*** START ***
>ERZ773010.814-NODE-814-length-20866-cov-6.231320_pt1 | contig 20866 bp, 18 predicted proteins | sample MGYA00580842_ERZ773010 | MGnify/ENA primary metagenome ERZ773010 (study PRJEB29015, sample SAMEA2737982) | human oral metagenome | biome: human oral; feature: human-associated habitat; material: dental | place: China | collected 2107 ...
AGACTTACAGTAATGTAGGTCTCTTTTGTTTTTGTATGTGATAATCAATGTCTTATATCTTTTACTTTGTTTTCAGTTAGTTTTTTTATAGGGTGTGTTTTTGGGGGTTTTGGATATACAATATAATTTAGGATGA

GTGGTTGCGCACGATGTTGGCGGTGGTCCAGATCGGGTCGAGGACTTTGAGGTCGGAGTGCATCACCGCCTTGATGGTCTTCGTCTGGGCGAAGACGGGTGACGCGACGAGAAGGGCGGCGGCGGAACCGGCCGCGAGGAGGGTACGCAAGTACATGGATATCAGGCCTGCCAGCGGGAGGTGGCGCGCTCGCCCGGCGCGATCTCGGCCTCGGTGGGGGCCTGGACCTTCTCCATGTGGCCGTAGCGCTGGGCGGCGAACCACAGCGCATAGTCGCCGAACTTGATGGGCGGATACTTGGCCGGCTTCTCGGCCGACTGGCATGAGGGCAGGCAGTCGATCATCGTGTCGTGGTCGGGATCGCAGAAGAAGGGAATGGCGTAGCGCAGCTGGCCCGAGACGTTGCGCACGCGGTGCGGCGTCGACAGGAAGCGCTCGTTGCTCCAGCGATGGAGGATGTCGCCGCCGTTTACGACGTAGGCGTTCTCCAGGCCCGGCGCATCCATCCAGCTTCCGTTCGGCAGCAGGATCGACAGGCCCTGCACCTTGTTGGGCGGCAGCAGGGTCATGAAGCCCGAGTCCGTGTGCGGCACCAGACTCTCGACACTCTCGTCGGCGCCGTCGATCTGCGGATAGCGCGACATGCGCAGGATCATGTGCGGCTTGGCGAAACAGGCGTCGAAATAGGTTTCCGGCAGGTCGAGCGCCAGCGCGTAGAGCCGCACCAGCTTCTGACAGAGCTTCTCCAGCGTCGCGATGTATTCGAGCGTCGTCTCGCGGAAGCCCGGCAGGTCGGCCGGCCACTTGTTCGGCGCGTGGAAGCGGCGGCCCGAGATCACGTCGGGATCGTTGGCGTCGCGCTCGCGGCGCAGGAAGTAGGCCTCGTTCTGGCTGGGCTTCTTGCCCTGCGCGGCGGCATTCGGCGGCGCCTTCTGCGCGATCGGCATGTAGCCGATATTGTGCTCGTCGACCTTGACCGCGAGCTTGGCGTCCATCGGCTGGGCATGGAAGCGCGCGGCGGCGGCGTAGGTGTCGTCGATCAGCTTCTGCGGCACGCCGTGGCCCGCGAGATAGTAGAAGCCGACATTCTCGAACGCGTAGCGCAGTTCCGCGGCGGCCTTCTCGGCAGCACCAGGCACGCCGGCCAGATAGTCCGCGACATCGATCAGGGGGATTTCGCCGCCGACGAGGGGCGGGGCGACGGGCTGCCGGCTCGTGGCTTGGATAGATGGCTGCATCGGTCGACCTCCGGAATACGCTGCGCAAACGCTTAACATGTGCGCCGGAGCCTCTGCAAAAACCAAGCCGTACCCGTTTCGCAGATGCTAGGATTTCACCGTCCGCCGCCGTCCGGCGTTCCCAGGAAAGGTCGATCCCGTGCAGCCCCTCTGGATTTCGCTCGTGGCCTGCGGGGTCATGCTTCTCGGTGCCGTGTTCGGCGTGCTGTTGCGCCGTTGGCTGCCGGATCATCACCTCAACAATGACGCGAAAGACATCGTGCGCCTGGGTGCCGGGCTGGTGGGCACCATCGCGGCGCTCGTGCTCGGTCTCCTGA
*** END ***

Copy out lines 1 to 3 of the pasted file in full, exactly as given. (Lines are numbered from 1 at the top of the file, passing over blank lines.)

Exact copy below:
>ERZ773010.814-NODE-814-length-20866-cov-6.231320_pt1 | contig 20866 bp, 18 predicted proteins | sample MGYA00580842_ERZ773010 | MGnify/ENA primary metagenome ERZ773010 (study PRJEB29015, sample SAMEA2737982) | human oral metagenome | biome: human oral; feature: human-associated habitat; material: dental | place: China | collected 2107 ...
AGACTTACAGTAATGTAGGTCTCTTTTGTTTTTGTATGTGATAATCAATGTCTTATATCTTTTACTTTGTTTTCAGTTAGTTTTTTTATAGGGTGTGTTTTTGGGGGTTTTGGATATACAATATAATTTAGGATGA

GTGGTTGCGCACGATGTTGGCGGTGGTCCAGATCGGGTCGAGGACTTTGAGGTCGGAGTGCATCACCGCCTTGATGGTCTTCGTCTGGGCGAAGACGGGTGACGCGACGAGAAGGGCGGCGGCGGAACCGGCCGCGAGGAGGGTACGCAAGTACATGGATATCAGGCCTGCCAGCGGGAGGTGGCGCGCTCGCCCGGCGCGATCTCGGCCTCGGTGGGGGCCTGGACCTTCTCCATGTGGCCGTAGCGCTGGGCGGCGAACCACAGCGCATAGTCGCCGAACTTGATGGGCGGATACTTGGCCGGCTTCTCGGCCGACTGGCATGAGGGCAGGCAGTCGATCATCGTGTCGTGGTCGGGATCGCAGAAGAAGGGAATGGCGTAGCGCAGCTGGCCCGAGACGTTGCGCACGCGGTGCGGCGTCGACAGGAAGCGCTCGTTGCTCCAGCGATGGAGGATGTCGCCGCCGTTTACGACGTAGGCGTTCTCCAGGCCCGGCGCATCCATCCAGCTTCCGTTCGGCAGCAGGATCGACAGGCCCTGCACCTTGTTGGGCGGCAGCAGGGTCATGAAGCCCGAGTCCGTGTGCGGCACCAGACTCTCGACACTCTCGTCGGCGCCGTCGATCTGCGGATAGCGCGACATGCGCAGGATCATGTGCGGCTTGGCGAAACAGGCGTCGAAATAGGTTTCCGGCAGGTCGAGCGCCAGCGCGTAGAGCCGCACCAGCTTCTGACAGAGCTTCTCCAGCGTCGCGATGTATTCGAGCGTCGTCTCGCGGAAGCCCGGCAGGTCGGCCGGCCACTTGTTCGGCGCGTGGAAGCGGCGGCCCGAGATCACGTCGGGATCGTTGGCGTCGCGCTCGCGGCGCAGGAAGTAGGCCTCGTTCTGGCTGGGCTTCTTGCCCTGCGCGGCGGCATTCGGCGGCGCCTTCTGCGCGATCGGCATGTAGCCGATATTGTGCTCGTCGACCTTGACCGCGAGCTTGGCGTCCATCGGCTGGGCATGGAAGCGCGCGGCGGCGGCGTAGGTGTCGTCGATCAGCTTCTGCGGCACGCCGTGGCCCGCGAGATAGTAGAAGCCGACATTCTCGAACGCGTAGCGCAGTTCCGCGGCGGCCTTCTCGGCAGCACCAGGCACGCCGGCCAGATAGTCCGCGACATCGATCAGGGGGATTTCGCCGCCGACGAGGGGCGGGGCGACGGGCTGCCGGCTCGTGGCTTGGATAGATGGCTGCATCGGTCGACCTCCGGAATACGCTGCGCAAACGCTTAACATGTGCGCCGGAGCCTCTGCAAAAACCAAGCCGTACCCGTTTCGCAGATGCTAGGATTTCACCGTCCGCCGCCGTCCGGCGTTCCCAGGAAAGGTCGATCCCGTGCAGCCCCTCTGGATTTCGCTCGTGGCCTGCGGGGTCATGCTTCTCGGTGCCGTGTTCGGCGTGCTGTTGCGCCGTTGGCTGCCGGATCATCACCTCAACAATGACGCGAAAGACATCGTGCGCCTGGGTGCCGGGCTGGTGGGCACCATCGCGGCGCTCGTGCTCGGTCTCCTGA